COVID-19 has created an environment of fear, social isolation, and an unexpected impact on our mental health, even more so for the vulnerable members of the community.

In 2020, the LGBTQIA+ Commission of San Mateo County started inviting all cities and towns in San Mateo County to support the LGBTQIA+ community by recognizing Pride Month (June). In 2021, all 20 cities issued a Proclamation and raised the flag in the month of June.

We invite all cities to participate annually and encourage local businesses, schools, school districts, non-profits, libraries, parks and residents to fly their Progress Pride Flag during the month of June.

On this page, there are additional simple suggestions that intended to bring visibility and inclusion to your area and for residents of all backgrounds. This visibility and inclusion allows LGBTQIA+ residents to know that they are seen and they belong. During this time of increased book bans and anti-LGBQIA+ and anti-Trans legislation action, we need these simple acts of visibility create a deeper sense of connection and inclusion for everyone in the community.

Raise the LGBTQIA+ Progress Pride Flag for the month of June

The LGTBQIA+ Pride Flag has been part of the LGBTQIA+ movement since 1978, designed by Gilbert Baker at the request of Harvey Milk (the first openly gay man to be elected to public office in the United States). 

The LGBTQIA+ Progress Pride Flag is what we are now raising at County Center. The Progress Pride Flag was designed in 2018 by artist Daniel Quasar, adding a 5-colored chevron to the LGBTQ+ Rainbow Flag to place a greater emphasis on inclusion and progression. The newer Intersex-Inclusive Progress Pride Flag shares the same design as the Progress Pride Flag with an added triangle containing the Intersex Pride Flag's design.

The LGBTQIA+ community and allies use the Rainbow Flag as an outward symbol of their identity or support.  Including the LGBTQIA+ Progress Pride Flag highlights that your city is a leader in the fight for equal rights, and that you will continue to protect and expand the rights of everyone in your area.

Intersex Inclusive Progress Pride flag on flagpole with sky behind
Adobe Stock Photo

What do all the colors and shapes mean?  The black and brown stripes represent marginalized LGBTQ+ communities of color, community members lost to HIV/AIDS, and those currently living with HIV/AIDS. The white, pink, and blue stripes represent the transgender community. the yellow with purple circle represents the intersex community. The chevron represents a need for forward movement. The redesigned flag aims to draw attention to the need to center and support black and brown queer and trans people, as well as those living with HIV/AIDS.

Pride Month Proclamation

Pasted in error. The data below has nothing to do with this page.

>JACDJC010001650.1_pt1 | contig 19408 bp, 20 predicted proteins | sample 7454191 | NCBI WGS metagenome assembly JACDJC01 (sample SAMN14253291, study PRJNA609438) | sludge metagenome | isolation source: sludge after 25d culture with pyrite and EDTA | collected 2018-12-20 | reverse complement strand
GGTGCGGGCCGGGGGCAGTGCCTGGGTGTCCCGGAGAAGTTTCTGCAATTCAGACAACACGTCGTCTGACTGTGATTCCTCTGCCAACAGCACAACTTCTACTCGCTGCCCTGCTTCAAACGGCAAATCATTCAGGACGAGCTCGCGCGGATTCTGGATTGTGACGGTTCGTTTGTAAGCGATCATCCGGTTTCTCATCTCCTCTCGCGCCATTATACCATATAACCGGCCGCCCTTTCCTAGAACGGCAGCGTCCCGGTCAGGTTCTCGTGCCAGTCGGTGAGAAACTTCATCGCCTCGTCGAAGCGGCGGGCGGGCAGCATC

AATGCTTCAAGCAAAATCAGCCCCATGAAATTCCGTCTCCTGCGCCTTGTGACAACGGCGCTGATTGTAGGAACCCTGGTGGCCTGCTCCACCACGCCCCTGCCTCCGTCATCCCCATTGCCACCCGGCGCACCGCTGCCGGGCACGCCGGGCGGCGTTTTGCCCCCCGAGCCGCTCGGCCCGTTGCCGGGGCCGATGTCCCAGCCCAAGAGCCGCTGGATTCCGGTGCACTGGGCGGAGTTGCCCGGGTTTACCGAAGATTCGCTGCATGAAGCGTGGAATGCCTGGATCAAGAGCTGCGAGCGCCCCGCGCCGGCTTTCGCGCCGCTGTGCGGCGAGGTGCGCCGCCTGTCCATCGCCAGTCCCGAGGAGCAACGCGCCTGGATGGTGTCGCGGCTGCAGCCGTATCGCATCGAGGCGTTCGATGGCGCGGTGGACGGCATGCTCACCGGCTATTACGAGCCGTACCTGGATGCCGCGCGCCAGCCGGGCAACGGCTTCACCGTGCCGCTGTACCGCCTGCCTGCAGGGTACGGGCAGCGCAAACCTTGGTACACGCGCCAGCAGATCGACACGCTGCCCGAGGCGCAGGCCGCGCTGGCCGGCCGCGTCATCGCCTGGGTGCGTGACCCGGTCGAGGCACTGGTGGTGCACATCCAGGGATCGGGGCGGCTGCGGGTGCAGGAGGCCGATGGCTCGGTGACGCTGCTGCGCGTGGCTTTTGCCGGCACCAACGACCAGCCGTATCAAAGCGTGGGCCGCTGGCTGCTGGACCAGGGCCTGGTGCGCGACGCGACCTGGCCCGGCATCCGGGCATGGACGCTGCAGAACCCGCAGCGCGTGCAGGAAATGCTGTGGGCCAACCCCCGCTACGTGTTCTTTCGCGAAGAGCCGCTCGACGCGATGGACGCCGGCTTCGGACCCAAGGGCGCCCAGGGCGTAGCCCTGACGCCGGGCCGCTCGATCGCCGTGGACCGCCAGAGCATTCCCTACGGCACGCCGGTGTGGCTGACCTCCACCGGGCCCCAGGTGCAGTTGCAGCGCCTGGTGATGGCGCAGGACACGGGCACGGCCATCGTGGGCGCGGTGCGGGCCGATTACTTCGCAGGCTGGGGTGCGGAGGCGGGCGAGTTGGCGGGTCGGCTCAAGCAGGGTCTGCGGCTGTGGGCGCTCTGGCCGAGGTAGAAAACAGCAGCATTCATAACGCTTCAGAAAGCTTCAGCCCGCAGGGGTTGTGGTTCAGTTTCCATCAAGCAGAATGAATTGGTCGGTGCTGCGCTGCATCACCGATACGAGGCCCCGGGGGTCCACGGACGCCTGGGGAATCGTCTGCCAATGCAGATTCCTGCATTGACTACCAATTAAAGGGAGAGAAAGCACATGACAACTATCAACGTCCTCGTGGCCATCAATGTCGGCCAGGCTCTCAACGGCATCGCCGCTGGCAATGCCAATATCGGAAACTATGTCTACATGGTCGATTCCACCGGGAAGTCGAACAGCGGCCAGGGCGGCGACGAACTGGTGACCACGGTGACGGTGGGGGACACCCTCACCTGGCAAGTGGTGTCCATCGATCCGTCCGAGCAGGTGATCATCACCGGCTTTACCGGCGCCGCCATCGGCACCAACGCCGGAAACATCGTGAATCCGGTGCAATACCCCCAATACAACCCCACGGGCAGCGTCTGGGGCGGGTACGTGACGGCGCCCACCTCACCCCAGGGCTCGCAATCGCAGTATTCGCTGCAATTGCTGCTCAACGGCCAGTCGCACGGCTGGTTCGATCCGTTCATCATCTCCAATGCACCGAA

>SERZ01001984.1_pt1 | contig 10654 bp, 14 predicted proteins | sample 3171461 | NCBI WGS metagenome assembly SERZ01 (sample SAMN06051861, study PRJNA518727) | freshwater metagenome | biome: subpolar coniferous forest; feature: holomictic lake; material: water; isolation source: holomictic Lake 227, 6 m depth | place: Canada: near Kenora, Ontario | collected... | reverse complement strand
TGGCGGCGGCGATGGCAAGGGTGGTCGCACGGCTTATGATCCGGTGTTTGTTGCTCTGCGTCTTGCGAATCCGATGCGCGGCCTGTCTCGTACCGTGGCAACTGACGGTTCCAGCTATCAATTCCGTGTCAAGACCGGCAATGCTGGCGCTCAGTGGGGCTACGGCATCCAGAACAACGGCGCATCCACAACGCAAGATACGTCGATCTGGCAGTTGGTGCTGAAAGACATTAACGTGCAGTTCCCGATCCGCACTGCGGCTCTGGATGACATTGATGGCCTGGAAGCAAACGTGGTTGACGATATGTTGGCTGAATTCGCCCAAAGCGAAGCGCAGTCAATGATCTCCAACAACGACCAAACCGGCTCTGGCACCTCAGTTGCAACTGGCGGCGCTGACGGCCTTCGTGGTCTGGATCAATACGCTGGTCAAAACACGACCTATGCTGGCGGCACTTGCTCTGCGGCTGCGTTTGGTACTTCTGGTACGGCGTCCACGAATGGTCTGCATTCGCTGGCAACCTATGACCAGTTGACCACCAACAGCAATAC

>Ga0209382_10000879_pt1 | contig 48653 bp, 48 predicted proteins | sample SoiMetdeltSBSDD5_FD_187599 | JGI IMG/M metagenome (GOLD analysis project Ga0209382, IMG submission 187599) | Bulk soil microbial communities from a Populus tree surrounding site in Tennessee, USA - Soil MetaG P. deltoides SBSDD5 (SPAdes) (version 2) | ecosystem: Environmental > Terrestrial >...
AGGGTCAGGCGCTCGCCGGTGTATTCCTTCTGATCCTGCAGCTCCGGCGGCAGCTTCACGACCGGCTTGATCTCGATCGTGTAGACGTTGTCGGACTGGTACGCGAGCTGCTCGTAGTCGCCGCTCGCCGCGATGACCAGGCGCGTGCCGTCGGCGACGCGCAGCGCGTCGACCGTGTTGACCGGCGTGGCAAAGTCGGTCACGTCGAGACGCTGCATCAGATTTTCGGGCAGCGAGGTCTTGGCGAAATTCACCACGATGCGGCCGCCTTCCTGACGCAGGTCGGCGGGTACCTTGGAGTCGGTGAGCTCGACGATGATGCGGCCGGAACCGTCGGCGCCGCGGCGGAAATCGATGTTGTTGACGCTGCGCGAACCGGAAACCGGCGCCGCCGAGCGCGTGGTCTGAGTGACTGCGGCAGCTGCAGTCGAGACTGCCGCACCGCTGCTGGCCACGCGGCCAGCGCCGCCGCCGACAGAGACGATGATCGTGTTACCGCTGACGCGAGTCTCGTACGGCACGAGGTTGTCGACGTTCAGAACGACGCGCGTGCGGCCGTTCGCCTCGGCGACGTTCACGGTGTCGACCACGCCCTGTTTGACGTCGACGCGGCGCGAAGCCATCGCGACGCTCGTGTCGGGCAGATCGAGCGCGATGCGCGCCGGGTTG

Another key step your city can take to support LGBTQIA+ residents is to issue a proclamation declaring June as Pride Month.  Members of the LGBTQIA+ Commission, Pride Initiative and Pride Center would make themselves available to accept your proclamation.

Pride Month Proclamation Template

Annual San Mateo County Pride Celebration

We invite you to join us for the Annual San Mateo County Pride Celebration and the new Pride Parade! Please view our News & Events page for information about the next Pride Celebration.

LGBTQIA+ symbols on your website
A Short History of Pride posted on your website

Please feel welcome to use the content in quotations or use the downloadable image (History of Pride) that we have created already for you. 

History of Pride

“The month of June was chosen for LGBTQIA+ Pride Month to commemorate the Stonewall Riots, which occurred on June 28,1969.  In San Francisco a similar riot had taken place two years before at the Black Cat Tavern, and years before at the Compton Cafeteria (SF), in 1966. Same-Sex intimacy was illegal, there were routine riots in gay bars and arbitrary arrests.  It was common for people to lose their jobs if outed.  The community was getting fed up.  Rev. Elder Troy Perry, Morris Knight and Bob Humphries founded Christopher Street West in Los Angeles, CA to advocate for gay rights. One of their first events was a march in LA, declared “Christopher Street Liberation Day.” It was a march for justice, a political protest. That same day people marched in San Francisco and held a ‘gay in’ in Golden Gate Park.  There was no going back, and people worked tirelessly for years to gain equal protections and rights.  In 2015 Same-sex marriage was finally recognized across the United States. Today there is a growing celebration of the LGBTQIA+ people who live and work in our communities.”

Content provided by Rev Terri Echelbarger, Unitarian Universalists of San Mateo and formally of Many Journeys MCC and the LGBTQ Commission of San Mateo County

Links to County LGBTQIA+ organizations on your website

As part of supporting the local LGBTQIA+ community in San Mateo County, we are happy to support your city’s efforts and ask that you contact us with any questions or if you need help with these recommendations. The LGBTQIA+ Commission meets monthly on the third Tuesday of the month from 6:30-8:30PM at the San Mateo County Pride Center. Access information, agenda and contact information on the LGBTQIA+ Commission website (  --we welcome your attendance and look forward to your partnership in supporting the LGBTQIA+ residents of San Mateo County!